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Desperado begins with a road weary, possibly deranged traveler (Steve Buscemi) stumbling into a bar in Mexico and relating the tale of a tall, shadowy figure that he saw murder a bar full of gangsters a few towns over. His story piques the interest of the bartender (Cheech Marin) and his associate (Carlos Gomez), as they obviously know the principals in the traveler’s story. It turns out that that shadowy figure is known as “El Mariachi” (Banderas), and he’s strapped with a guitar case full of guns, on a quest for vengeance against Bucho (Joaquim de Almeida), the drug lord who murdered his wife. Desperado is a straight forward revenge tale, with El Mariachi stalking Mexican towns, hunting down members of Bucho’s gang as he tries to get closer to the man himself. Along the way, he meets and falls in love with Carolina (Hayek), a book store owner who happens to be Bucho’s lover. When Bucho finds out about El Mariachi and Carolina’s affair, he sends his men to hunt down the pair, but they fight off their pursuers and eventually confront Bucho himself at his compound. After dispatching of Bucho, El Mariachi is free to ride off into the sunset with Carolina, although he hangs onto his guitar case full of guns, “just in case.”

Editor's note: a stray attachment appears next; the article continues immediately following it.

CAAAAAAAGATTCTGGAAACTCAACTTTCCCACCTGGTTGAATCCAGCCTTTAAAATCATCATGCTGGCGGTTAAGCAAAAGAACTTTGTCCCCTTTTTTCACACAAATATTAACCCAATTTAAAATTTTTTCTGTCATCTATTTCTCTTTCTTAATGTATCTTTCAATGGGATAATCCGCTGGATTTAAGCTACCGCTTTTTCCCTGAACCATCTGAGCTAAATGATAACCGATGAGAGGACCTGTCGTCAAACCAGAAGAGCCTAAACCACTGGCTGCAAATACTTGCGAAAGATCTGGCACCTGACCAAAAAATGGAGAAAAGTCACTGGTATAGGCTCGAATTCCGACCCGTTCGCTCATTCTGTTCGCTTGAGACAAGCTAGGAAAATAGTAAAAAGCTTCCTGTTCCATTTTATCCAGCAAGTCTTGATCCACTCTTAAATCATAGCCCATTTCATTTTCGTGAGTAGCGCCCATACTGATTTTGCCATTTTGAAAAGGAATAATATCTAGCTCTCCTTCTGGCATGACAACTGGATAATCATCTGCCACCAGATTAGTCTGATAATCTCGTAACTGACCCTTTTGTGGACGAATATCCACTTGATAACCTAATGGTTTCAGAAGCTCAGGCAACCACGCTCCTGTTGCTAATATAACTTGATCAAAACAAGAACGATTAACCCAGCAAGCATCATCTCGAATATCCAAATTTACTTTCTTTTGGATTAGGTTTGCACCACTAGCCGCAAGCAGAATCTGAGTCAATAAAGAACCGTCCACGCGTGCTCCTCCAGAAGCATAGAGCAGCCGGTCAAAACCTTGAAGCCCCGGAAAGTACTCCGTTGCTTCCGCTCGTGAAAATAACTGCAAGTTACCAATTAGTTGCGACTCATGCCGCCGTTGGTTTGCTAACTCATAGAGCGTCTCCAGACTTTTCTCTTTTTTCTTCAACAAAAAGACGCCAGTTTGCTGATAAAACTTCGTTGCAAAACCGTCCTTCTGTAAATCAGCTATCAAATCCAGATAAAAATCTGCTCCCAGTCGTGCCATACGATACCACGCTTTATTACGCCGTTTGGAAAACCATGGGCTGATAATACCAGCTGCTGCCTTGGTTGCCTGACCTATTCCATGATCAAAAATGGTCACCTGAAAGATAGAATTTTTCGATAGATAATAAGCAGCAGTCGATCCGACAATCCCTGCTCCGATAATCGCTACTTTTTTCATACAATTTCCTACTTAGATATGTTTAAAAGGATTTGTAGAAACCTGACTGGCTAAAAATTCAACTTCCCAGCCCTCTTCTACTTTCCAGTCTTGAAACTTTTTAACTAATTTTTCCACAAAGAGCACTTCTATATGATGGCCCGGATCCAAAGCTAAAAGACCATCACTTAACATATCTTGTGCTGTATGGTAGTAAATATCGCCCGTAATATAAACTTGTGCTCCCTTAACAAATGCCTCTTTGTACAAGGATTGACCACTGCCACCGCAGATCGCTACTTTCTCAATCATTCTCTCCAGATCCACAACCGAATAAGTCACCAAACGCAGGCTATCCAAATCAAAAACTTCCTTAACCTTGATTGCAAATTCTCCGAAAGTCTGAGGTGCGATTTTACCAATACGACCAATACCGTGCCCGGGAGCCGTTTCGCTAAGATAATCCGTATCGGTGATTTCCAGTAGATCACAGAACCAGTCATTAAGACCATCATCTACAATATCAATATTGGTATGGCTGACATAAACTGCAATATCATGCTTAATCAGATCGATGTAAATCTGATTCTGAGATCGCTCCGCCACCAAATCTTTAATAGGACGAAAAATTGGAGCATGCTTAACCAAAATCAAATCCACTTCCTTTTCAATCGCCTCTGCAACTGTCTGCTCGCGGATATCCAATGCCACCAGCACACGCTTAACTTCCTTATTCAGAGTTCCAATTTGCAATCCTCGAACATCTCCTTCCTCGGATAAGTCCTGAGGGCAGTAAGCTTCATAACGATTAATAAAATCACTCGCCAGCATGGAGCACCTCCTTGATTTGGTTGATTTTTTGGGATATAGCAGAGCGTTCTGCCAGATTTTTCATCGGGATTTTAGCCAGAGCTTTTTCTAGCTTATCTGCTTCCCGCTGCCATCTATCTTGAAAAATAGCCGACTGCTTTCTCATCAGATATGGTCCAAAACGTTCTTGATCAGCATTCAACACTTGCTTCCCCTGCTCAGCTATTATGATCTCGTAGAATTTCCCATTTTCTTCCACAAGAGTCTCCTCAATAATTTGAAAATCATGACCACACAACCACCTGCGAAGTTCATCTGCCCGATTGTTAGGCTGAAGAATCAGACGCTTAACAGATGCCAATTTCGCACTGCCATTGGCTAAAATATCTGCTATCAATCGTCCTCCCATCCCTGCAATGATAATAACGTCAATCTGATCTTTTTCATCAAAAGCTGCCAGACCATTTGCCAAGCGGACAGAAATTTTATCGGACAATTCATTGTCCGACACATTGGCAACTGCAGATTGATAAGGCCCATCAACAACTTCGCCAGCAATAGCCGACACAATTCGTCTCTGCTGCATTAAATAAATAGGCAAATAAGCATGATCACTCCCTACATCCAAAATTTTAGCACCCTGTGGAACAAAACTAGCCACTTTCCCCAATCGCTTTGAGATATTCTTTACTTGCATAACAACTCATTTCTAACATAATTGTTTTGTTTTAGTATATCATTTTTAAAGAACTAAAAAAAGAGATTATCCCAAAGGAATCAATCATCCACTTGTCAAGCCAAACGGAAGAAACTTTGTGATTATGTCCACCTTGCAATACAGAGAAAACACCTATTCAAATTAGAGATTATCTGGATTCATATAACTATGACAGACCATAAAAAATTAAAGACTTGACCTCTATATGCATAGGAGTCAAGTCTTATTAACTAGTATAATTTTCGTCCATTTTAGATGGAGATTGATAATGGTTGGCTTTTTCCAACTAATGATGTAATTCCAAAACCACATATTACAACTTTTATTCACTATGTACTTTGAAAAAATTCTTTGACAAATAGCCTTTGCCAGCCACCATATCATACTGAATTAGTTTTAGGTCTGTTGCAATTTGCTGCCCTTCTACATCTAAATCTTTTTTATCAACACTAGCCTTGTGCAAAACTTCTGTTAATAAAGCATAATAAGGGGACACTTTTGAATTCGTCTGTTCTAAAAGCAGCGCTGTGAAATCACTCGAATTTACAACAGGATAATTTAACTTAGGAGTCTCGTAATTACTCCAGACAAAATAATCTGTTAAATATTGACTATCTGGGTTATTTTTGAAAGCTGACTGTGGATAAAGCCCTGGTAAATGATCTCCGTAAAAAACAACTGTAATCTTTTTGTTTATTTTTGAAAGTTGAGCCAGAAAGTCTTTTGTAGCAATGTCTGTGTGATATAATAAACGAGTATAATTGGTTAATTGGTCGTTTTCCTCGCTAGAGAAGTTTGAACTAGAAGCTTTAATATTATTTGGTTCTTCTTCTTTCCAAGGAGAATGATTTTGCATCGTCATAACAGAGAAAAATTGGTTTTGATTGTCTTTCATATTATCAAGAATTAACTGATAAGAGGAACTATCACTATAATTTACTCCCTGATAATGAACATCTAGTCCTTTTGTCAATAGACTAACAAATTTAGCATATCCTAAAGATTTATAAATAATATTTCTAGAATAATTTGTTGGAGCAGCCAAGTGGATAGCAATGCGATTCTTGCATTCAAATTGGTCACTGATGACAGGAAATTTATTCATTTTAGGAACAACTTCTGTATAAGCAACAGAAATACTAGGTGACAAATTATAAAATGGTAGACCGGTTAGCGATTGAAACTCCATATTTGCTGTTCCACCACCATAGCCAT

What the film might lack in narrative complexity, it more than makes up for in fast-paced, explosive action. Rodriguez is obviously channeling the influence of the Hong Kong action films of John Woo in Desperado, but the film doesn’t feel derivative. Instead, it becomes a celebratory homage to those action landmarks, and a testament to Rodriguez’s ability to create polished, kinetic action sequences on a shoestring budget. His book, Rebel Without A Crew, details the process that Rodriguez went through to make his debut film, El Mariachi (which Desperado is a sequel to). It can serve as a primer for young filmmakers looking to chase their own movie dreams, and it was a huge influence on me in my late teens. Though the budget for Desperado was significantly larger, it was still scant by Hollywood standards, and Rodriguez still holds true to the rules of economic action filmmaking detailed in his book. His later films would see him working with bigger budgets, full FX teams, and cutting edge CGI technology, but the essence of Rodriguez’s style is perfectly on display here.